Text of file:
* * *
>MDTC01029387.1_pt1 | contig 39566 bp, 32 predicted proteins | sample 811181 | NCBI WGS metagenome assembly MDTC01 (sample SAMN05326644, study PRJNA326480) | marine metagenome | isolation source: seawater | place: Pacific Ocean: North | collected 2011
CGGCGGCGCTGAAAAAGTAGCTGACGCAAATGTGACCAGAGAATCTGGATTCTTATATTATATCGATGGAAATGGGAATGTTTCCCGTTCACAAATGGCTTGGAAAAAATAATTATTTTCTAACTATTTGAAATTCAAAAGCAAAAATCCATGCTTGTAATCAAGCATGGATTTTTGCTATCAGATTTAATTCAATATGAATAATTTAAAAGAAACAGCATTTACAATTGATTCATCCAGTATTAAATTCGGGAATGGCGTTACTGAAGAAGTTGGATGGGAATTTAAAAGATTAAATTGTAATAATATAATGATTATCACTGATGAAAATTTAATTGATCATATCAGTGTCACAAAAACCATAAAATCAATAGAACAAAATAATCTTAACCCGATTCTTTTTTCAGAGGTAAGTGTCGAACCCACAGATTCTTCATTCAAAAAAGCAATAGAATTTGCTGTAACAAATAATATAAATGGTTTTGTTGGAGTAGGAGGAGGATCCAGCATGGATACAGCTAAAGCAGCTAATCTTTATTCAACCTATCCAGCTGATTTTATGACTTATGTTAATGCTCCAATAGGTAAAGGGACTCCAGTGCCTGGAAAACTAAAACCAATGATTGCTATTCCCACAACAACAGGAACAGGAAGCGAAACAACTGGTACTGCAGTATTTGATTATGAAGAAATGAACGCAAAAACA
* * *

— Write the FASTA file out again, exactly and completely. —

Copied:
>MDTC01029387.1_pt1 | contig 39566 bp, 32 predicted proteins | sample 811181 | NCBI WGS metagenome assembly MDTC01 (sample SAMN05326644, study PRJNA326480) | marine metagenome | isolation source: seawater | place: Pacific Ocean: North | collected 2011
CGGCGGCGCTGAAAAAGTAGCTGACGCAAATGTGACCAGAGAATCTGGATTCTTATATTATATCGATGGAAATGGGAATGTTTCCCGTTCACAAATGGCTTGGAAAAAATAATTATTTTCTAACTATTTGAAATTCAAAAGCAAAAATCCATGCTTGTAATCAAGCATGGATTTTTGCTATCAGATTTAATTCAATATGAATAATTTAAAAGAAACAGCATTTACAATTGATTCATCCAGTATTAAATTCGGGAATGGCGTTACTGAAGAAGTTGGATGGGAATTTAAAAGATTAAATTGTAATAATATAATGATTATCACTGATGAAAATTTAATTGATCATATCAGTGTCACAAAAACCATAAAATCAATAGAACAAAATAATCTTAACCCGATTCTTTTTTCAGAGGTAAGTGTCGAACCCACAGATTCTTCATTCAAAAAAGCAATAGAATTTGCTGTAACAAATAATATAAATGGTTTTGTTGGAGTAGGAGGAGGATCCAGCATGGATACAGCTAAAGCAGCTAATCTTTATTCAACCTATCCAGCTGATTTTATGACTTATGTTAATGCTCCAATAGGTAAAGGGACTCCAGTGCCTGGAAAACTAAAACCAATGATTGCTATTCCCACAACAACAGGAACAGGAAGCGAAACAACTGGTACTGCAGTATTTGATTATGAAGAAATGAACGCAAAAACA